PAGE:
International investors that control suppliers including Anglian, Yorkshire, Affinity, South East and South Staffs led a delegation this month ahead of a crunch ruling on prices by Ofwat, due in December. They are reeling from the toughest draft settlement from the regulator in years and fearful of Labour’s pledge to renationalise the sector at a big discount to market value.

After years of taking huge dividends from water companies and piling debt onto them, while paying minimal corporation tax and overseeing scandals such as sewage spills and water leaks, utility investors have seen the industry and political environment turn toxic.

Ofwat, chaired by former Anglian Water boss Jonson Cox, stunned the sector in July when it rejected the spending plans of all but three companies and sent the other 14 back to the drawing board, demanding more efficiency, faster paydown of debt and better customer service. It will publish its final ruling on their 2020-25 spending plans in December.

The meeting on October 14 is believed to have included blue-chip investors such as German insurer Allianz, Singapore sovereign wealth fund GIC, Deutsche Bank’s wealth division and Australia’s IFM Investors. Among the issues raised was Ofwat’s independence and the dangers of it reacting to political pressure.

Cox has been on a crusade to clean up the sector. In an interview last year, Cox told The Sunday Times: “This industry still doesn’t accept that customers should be at the heart of this business. We are unwinding one of the last bits of the pre-crash bonanza: buying an asset and gearing it up.”

Investors also asked senior mandarins whether the Competition and Markets Authority had the resources to deal with simultaneous appeals against Ofwat’s financial stipulations. At least five suppliers are believed to considering appeals.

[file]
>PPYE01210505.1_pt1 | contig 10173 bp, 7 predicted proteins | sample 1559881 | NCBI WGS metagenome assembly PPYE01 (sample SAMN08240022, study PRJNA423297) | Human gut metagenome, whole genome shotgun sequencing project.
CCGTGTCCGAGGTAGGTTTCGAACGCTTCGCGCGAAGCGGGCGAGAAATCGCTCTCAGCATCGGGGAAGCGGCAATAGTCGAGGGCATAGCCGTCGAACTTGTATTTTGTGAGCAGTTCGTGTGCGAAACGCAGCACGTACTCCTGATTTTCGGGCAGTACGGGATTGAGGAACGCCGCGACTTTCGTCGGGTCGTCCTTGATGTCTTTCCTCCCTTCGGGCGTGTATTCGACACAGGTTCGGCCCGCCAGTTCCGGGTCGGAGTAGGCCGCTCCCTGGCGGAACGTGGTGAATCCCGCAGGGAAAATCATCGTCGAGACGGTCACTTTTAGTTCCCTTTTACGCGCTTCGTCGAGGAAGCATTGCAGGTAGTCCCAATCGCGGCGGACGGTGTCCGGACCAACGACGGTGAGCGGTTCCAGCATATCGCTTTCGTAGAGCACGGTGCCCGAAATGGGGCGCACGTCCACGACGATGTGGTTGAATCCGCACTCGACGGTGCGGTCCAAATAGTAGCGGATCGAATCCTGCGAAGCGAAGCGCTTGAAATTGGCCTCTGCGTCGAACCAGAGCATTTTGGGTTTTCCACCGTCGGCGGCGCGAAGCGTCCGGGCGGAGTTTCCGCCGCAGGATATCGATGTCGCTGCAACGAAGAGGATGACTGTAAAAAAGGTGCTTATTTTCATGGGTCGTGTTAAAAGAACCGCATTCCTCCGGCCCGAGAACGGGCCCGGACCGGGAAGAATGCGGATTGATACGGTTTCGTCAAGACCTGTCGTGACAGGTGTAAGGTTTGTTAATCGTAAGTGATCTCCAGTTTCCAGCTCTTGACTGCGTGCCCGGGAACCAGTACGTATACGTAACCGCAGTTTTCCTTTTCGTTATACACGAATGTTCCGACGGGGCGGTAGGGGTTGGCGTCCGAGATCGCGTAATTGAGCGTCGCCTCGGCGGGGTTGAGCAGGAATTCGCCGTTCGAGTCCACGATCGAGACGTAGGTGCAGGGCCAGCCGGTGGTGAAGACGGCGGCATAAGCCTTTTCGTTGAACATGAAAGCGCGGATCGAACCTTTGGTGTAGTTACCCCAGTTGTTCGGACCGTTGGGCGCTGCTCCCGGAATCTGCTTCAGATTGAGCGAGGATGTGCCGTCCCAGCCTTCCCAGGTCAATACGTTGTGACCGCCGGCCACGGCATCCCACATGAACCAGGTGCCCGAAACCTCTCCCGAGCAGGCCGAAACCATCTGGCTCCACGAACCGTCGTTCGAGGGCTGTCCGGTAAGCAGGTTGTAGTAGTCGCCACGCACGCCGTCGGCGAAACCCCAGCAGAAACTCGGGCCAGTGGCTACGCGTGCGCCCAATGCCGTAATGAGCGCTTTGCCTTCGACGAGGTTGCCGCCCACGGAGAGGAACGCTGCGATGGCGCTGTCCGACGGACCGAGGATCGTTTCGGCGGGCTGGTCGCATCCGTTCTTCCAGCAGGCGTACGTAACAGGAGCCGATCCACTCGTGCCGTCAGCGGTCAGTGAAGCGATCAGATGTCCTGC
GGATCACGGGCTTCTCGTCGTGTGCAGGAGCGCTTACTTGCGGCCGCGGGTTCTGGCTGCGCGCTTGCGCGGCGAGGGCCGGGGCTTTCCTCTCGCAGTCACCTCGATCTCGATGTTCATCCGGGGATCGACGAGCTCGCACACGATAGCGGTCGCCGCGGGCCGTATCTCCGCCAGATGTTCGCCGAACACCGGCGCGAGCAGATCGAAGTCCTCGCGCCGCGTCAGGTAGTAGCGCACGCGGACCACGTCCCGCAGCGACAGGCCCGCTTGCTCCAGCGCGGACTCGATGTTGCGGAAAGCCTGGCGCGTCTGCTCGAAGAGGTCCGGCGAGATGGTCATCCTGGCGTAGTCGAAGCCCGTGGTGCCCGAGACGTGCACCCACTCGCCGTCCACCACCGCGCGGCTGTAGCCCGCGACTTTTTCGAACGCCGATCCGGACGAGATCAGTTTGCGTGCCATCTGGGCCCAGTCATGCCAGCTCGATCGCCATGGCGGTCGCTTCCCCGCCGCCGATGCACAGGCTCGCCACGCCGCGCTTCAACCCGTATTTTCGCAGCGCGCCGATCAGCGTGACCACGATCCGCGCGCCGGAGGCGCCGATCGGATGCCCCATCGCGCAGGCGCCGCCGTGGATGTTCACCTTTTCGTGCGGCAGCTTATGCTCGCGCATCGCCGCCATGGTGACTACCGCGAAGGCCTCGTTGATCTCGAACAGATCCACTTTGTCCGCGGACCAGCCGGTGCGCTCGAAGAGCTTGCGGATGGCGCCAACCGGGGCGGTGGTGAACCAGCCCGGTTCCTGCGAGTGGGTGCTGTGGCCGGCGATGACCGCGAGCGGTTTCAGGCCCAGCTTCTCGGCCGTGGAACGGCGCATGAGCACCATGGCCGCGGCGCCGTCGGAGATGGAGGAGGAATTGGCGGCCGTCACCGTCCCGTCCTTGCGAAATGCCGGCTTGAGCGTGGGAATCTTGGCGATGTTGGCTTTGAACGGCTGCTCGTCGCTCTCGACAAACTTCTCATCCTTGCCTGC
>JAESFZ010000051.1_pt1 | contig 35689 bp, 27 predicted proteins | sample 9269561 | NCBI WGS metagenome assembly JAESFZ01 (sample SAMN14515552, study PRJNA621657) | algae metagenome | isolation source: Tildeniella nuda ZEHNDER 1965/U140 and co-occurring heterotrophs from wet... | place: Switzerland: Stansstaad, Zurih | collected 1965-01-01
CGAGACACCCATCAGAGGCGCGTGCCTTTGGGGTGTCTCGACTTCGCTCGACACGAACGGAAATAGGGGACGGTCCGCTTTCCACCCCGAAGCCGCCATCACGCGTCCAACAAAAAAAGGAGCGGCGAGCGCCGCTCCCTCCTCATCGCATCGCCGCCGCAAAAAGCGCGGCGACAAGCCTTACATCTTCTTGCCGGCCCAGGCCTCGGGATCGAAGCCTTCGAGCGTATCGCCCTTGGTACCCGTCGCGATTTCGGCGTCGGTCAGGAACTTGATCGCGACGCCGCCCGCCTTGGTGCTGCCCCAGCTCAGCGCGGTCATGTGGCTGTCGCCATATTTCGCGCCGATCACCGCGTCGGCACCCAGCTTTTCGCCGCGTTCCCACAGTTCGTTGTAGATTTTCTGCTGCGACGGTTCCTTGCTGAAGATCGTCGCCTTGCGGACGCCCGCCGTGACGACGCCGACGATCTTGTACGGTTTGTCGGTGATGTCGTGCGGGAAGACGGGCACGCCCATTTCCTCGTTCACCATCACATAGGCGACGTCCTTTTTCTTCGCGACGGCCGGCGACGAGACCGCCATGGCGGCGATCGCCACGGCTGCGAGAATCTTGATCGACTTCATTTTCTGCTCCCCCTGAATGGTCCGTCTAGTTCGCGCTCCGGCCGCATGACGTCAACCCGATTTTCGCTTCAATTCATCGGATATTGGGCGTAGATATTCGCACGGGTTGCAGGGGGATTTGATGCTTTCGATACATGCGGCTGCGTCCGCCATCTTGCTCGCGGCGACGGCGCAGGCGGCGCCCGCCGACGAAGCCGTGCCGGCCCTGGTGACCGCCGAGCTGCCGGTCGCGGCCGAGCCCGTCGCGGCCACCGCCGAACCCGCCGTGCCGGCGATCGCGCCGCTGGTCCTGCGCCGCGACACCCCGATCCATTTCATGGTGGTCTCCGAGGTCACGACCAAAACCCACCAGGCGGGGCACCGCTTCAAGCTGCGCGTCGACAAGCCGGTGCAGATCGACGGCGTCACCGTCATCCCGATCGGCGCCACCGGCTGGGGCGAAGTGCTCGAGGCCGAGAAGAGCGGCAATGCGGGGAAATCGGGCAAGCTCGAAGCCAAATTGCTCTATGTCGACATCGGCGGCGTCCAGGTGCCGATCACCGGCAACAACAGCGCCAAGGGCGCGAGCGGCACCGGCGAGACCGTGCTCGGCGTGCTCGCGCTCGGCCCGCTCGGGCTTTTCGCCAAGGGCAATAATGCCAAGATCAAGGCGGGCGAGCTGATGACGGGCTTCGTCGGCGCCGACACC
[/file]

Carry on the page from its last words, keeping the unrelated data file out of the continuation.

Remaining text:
The funds called on the Treasury to assess the financial resilience of the sector, after companies including Thames and Northumbrian complained that Ofwat’s demands were “unfinanceable”.

Global investors have ploughed billions of pounds into former state-owned companies since the privatisation wave of the 1980s and 1990s, yet are increasingly reassessing whether the UK is still an attractive place to park their cash.

Ultra-low interest rates and the need for returns inflated asset values and led to a bidding war for infrastructure companies. However, the appetite for water companies has cooled over the past two years. The Sunday Times revealed in April that Labour planned to renationalise the industry at a big discount to market value, making deductions for “asset-stripping since privatisation”.

That and Ofwat’s clampdown have spooked local authority pension funds, which have belatedly begun pouring cash into infrastructure. GLIL, which invests the pensions of council staff, was among the attendees at the Treasury meeting.

Last month, Alain Carrier, European boss of the CAN$400bn (£239bn) Canada Pension Plan Investment Board, which owns a stake in Anglian, said: “It’s difficult for the regulator under the current political climate not to be seen to be very tough. The independence of the regulator is under some pressure.”

Ofwat said: “Our decision-making is independent from government and based on delivering the very best for customers. Investors have always made clear they value the independence of the regulatory regime.”

Source: Sunday Times (pay wall)